Would winning a World Championship two years from now, maybe when Michael Schumacher is retired, have the same value?
"Of course. He did not win when Senna was here and no one said that his titles were worth any less because of this. He is a good driver, and there are others like him, such as me, Raikkonen or Barrichello".
Are you nervous about the race?
"Far from it. When I leave the track I think about other things".
At the end of qualifying, Ferrari’s president, Luca Montezemolo squeezes his driver in a hug and he does not even wait for questions:
"I am happy, especially for Michael and the criticism received these past few days only make me smile. This lap gives me huge satisfaction, someone forgot too early that our car only won three Grand Prix and we are leading the World Championship".
All in one breath, with shining satisfaction and the smile of someone who is ready to come back:
"This is proof that we are still hungry. The drivers are not robots, there was a setback, but the team performed very well today. Barrichello also had a great lap. The Ferrari-Bridgestone duo proved to be perfect once again".
No one wants to talk about tyres but everyone uses them to have a go at others:
"There is no sport in the world where you can stay four years in the front keeping your competitors at a distance. We have had problems in Hockenheim and especially in Hungary, others have improved, but when you see Jaguar and Renault being this fast you start having some doubts".
In the Renault garage, there are only long faces, with Alonso wasting his good lap, Briatore shaking his head, and moments of disappointment that make the rounds on the screens scattered around the motorhome. Then, Ferrari’s president does not want to talk about the constructors’ meeting:
"I would say we did not reach any conclusions, but we will not drag it out like they do with football, there are deadlines, but we will see".
Then he jokes on the phone with Minister Lunardi:
"We went over all the speed limits, do not take points off our licenses".
As tension wears off and the paddock is brought back to life after holding its breath. Giuseppe Morchio, Fiat Group’s CEO, does not want to be taken for a lucky charm:
"It is the first time I have come to see a Grand Prix with Ferrari but it is not a debut, I have worked in Formula 1".
There is some room to relax and the desire for payback slips away with a pat on the back and some praise. The World Championship is oscillating between three points, with Montoya grumbling, Raikkonen going straight, Schumacher conceding some sparks of optimism, Megan Gale strutting about with some dubious heels and a fan from Bahrain wearing a turban and a sponsored Bmw jacket running around looking for autographs. He is already thinking about the race he will have at home next year while the others are setting aside their lap times and focusing on the race.
"Good for the fans, less good for me".
Montezemolo admits that he will miss it: on Sunday he will not be at Monza, leaving the Tifosi to hype up the atmosphere. He has already done that in Hungary and it seems that it has worked:
"Criticism was directed at everyone, including me; the president at times has to take off his suit and put on the overalls".
Many would like to have those overalls around here: including Albertini, the mayor of Milan:
"Can you let me try the single-seater?"
Models hanging around with their see-through dresses (given the lack of fabric, they would need overalls) and especially the Tifosi, though there are not that many, but together, with their hats and the Prancing Horse on their heads, they would push the car if they could. They won a lot but they want more, they try to improvise a Mexican wave outside the gates and they are not making an effort with their signs either. The most creative one is a sheet that reads:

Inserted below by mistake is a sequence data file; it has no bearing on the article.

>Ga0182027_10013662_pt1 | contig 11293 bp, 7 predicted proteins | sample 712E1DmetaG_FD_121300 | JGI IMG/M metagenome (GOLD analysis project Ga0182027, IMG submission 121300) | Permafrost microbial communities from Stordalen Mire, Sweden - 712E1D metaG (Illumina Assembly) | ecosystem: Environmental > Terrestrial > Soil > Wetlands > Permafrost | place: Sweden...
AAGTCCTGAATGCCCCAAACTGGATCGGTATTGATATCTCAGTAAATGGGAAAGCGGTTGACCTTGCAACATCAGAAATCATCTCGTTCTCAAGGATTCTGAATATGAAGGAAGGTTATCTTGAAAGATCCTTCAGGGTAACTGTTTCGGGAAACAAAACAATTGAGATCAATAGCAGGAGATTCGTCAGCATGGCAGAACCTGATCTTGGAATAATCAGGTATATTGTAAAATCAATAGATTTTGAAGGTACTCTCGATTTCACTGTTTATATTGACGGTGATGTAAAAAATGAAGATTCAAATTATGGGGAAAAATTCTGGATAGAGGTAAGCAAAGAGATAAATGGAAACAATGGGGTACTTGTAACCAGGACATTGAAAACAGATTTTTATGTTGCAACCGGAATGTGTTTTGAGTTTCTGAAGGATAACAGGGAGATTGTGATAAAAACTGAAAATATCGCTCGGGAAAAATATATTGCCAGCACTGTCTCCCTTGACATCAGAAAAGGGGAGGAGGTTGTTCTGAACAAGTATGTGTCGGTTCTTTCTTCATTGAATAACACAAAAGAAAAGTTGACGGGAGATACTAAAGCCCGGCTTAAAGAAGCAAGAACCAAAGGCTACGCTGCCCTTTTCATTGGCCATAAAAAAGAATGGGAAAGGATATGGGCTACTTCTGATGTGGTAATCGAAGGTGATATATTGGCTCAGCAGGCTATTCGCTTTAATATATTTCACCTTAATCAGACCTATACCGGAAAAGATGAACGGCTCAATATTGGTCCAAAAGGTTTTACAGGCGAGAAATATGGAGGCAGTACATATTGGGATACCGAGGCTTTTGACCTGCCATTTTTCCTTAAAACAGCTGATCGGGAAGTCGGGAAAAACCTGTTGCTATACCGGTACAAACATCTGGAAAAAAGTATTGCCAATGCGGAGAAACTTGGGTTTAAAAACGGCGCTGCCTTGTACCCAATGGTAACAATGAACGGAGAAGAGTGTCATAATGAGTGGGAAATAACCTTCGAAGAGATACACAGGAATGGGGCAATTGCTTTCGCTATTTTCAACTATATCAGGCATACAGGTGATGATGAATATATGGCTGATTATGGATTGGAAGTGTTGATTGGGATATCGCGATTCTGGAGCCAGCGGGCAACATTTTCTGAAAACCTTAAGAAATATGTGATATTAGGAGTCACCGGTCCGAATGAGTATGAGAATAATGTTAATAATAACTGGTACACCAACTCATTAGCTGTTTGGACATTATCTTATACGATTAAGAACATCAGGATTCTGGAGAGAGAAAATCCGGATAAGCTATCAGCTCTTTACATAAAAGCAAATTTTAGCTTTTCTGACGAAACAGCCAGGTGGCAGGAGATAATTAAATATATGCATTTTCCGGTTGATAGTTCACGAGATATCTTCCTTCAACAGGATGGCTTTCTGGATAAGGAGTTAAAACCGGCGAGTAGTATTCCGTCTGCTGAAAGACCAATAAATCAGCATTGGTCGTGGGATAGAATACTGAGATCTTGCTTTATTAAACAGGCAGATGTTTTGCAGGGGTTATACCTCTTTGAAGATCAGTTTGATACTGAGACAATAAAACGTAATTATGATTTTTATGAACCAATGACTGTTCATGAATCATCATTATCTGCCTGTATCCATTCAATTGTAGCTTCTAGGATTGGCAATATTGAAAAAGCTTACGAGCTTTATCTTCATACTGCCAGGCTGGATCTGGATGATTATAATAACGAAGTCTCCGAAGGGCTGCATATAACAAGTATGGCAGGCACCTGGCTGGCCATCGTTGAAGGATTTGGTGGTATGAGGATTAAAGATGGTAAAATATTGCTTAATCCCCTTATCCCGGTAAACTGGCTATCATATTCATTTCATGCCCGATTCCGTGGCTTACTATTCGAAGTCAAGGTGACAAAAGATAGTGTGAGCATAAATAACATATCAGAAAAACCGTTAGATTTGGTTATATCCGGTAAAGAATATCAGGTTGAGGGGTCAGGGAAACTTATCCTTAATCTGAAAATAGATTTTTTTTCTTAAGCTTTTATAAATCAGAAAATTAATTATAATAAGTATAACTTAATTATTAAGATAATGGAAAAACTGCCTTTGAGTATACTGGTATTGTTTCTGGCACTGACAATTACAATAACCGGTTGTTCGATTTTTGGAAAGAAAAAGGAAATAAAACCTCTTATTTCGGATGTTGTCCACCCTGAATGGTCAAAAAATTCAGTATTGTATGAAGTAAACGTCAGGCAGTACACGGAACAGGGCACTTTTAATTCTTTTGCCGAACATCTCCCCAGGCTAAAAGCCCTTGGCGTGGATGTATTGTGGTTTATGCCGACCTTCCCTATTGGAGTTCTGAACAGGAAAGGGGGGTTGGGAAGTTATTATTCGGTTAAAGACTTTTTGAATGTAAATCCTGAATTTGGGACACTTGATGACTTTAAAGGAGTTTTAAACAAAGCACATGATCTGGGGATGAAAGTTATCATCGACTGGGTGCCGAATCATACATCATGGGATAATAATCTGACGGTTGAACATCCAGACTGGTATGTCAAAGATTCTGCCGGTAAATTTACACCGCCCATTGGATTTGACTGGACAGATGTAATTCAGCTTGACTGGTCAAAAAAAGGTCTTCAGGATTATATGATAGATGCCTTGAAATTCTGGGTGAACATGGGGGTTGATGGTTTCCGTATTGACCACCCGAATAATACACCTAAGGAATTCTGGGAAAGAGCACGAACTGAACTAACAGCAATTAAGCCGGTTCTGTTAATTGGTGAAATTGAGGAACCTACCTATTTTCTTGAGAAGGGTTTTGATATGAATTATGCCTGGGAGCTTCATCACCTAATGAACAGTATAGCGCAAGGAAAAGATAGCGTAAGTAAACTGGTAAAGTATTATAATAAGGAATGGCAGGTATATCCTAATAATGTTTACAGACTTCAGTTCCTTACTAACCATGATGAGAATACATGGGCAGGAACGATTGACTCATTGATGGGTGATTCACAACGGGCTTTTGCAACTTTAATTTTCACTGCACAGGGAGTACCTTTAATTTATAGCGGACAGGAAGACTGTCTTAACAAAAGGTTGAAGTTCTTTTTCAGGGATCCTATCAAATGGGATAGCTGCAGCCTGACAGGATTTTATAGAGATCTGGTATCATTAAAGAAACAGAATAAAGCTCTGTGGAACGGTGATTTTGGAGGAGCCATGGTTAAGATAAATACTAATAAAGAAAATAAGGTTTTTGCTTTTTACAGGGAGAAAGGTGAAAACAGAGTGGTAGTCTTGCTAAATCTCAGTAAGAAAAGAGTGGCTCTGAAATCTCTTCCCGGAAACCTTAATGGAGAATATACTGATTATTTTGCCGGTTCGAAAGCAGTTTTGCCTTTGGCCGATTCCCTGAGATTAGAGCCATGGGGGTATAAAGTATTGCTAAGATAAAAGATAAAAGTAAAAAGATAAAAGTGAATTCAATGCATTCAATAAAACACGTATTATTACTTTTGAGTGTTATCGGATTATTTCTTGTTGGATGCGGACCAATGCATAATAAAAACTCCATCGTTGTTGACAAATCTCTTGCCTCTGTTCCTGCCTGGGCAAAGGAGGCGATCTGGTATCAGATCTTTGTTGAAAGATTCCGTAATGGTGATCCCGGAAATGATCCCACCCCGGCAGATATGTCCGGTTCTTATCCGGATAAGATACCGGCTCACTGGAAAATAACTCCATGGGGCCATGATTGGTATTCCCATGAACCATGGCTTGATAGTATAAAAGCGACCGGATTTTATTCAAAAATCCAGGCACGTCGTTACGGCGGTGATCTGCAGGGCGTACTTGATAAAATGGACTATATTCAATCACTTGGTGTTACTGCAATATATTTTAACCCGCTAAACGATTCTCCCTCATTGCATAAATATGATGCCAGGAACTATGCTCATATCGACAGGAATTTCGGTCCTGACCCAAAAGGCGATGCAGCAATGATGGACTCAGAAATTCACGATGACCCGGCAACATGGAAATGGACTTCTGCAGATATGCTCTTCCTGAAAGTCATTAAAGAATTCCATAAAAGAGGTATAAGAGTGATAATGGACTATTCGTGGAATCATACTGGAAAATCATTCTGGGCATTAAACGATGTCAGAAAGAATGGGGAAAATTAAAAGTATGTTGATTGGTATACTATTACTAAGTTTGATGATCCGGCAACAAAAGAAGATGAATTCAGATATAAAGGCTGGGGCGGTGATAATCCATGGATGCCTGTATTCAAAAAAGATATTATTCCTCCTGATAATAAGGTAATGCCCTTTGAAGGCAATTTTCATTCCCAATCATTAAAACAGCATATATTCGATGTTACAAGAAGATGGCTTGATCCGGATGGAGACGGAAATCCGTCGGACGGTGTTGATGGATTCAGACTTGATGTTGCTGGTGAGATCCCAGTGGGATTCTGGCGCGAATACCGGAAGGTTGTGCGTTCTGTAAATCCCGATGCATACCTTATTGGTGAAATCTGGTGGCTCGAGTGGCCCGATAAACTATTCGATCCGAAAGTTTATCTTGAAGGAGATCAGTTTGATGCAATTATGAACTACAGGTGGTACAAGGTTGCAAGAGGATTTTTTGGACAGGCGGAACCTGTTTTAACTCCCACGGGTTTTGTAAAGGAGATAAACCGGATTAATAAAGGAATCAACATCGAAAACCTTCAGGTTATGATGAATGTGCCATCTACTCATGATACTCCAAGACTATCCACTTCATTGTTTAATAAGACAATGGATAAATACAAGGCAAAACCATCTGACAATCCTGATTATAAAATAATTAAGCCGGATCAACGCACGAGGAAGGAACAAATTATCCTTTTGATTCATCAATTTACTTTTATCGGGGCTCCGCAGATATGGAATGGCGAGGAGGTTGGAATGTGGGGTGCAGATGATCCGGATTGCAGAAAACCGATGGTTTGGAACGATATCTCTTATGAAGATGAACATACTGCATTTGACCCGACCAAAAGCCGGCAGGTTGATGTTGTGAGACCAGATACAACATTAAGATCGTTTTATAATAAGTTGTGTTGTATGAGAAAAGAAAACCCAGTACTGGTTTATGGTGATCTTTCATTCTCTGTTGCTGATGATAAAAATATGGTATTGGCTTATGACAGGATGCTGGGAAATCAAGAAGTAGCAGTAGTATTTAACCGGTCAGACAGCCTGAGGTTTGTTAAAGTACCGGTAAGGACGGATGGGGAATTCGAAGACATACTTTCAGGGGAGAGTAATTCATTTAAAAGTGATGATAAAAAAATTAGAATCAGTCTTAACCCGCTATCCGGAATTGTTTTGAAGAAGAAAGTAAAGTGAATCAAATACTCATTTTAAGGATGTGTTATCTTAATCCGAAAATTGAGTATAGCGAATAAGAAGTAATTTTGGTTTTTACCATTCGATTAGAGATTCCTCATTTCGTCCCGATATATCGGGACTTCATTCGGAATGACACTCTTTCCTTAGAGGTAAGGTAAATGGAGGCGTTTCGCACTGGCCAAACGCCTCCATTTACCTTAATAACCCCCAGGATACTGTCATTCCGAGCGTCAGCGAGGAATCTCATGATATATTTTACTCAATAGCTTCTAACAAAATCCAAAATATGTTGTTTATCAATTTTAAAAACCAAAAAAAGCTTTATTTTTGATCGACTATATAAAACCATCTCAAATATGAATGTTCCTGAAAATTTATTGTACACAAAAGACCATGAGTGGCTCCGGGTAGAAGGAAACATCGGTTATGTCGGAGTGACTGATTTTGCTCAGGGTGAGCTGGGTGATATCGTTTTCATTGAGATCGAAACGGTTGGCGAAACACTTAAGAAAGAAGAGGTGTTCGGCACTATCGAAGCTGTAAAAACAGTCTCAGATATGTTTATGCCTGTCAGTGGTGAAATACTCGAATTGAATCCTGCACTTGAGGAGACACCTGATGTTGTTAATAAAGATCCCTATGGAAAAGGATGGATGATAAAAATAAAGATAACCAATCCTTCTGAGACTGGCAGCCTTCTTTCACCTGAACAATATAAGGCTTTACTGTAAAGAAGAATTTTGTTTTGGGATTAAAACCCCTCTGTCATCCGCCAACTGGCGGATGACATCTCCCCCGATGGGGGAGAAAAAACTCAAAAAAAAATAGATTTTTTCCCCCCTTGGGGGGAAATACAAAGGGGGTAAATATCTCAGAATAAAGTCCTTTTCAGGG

"At Monza, all in on the red".
They do not seem very organized, they rely on their authenticity and loyalty. They are not flashy and they cultivate a deep love that they keep inside of them. Instead of Schumacher becoming more Latin, it is the Tifosi who are becoming a bit German. Cold, but ready to go wild for the next win, the same as Michael, with a poker face only on the surface but then capable of giving goosebumps all of a sudden, just like after yesterday’s pole. They are also waiting, now that they are used to winning and this thrilling World Championship can be exciting for them only if it ends as usual.
Sunday, September 14, 2003, at the start of the Italian Grand Prix Michael Schumacher and Juan Pablo Montoya keep their first positions. Behind them, Jarno Trulli who made a very aggressive start, while at the centre of the group, Justin Wilson, had to start in second gear because of a problem with the gearbox on his Jaguar, he started slowly, wreaking some havoc for the drivers starting behind him. Jos Verstappen and Fernando Alonso were damaged the most from this situation, with the latter violently rear-ending the Dutch Minardi driver: both were forced to return to the pits to repair the damage to their cars. Over the course of the first lap, Juan Pablo Montoya tried to overtake Michael Schumacher at the Variante della Roggia. The two went into the variant side by side, also coming into contact, but the German had the upper hand, defending from his rival’s attack. Jarno Trulli is forced to retire after a few corners already due to engine problems, making way for Rubens Barrichello, Kimi Raikkonen, David Coulthard, Marc Gene, Olivier Panis and Jacques Villeneuve. Leading the race, Michael Schumacher has an advantage that is growing more and more over Juan Pablo Montoya, who needs to watch his back from the attacks by Rubens Barrichello, while Kimi Raikkonen was slightly further behind. The first drivers of the leading group to refuel were David Coulthard and Oliver Panis on lap 11. Two laps later, Kimi Raikkonen and Marc Gene return to the pits as well, while Rubens Barrichello makes his first stop a lap later. Michael Schumacher stops to refuel on lap 15, a lap later also Juan Pablo Montoya returns to the pits and comes back on track behind his rival. After the first round of pit stops, Juan Pablo Montoya starts reducing his gap from Michael Schumacher, while Rubens Barrichello is slowed down by a set of tyres that is not particularly effective, and he struggles to stay in front of Kimi Raikkonen. A bit behind, David Coulthard maintains his fifth position in front of Marc Gene and Jacques Villeneuve, who overtook Olivier Panis. The duel between the first two is very intense, with Juan Pablo Montoya who is gradually gaining on his opponent up to the point there is only a one-second gap, just before the second round of pit stops, beginning on lap 31 with Rubens Barrichello.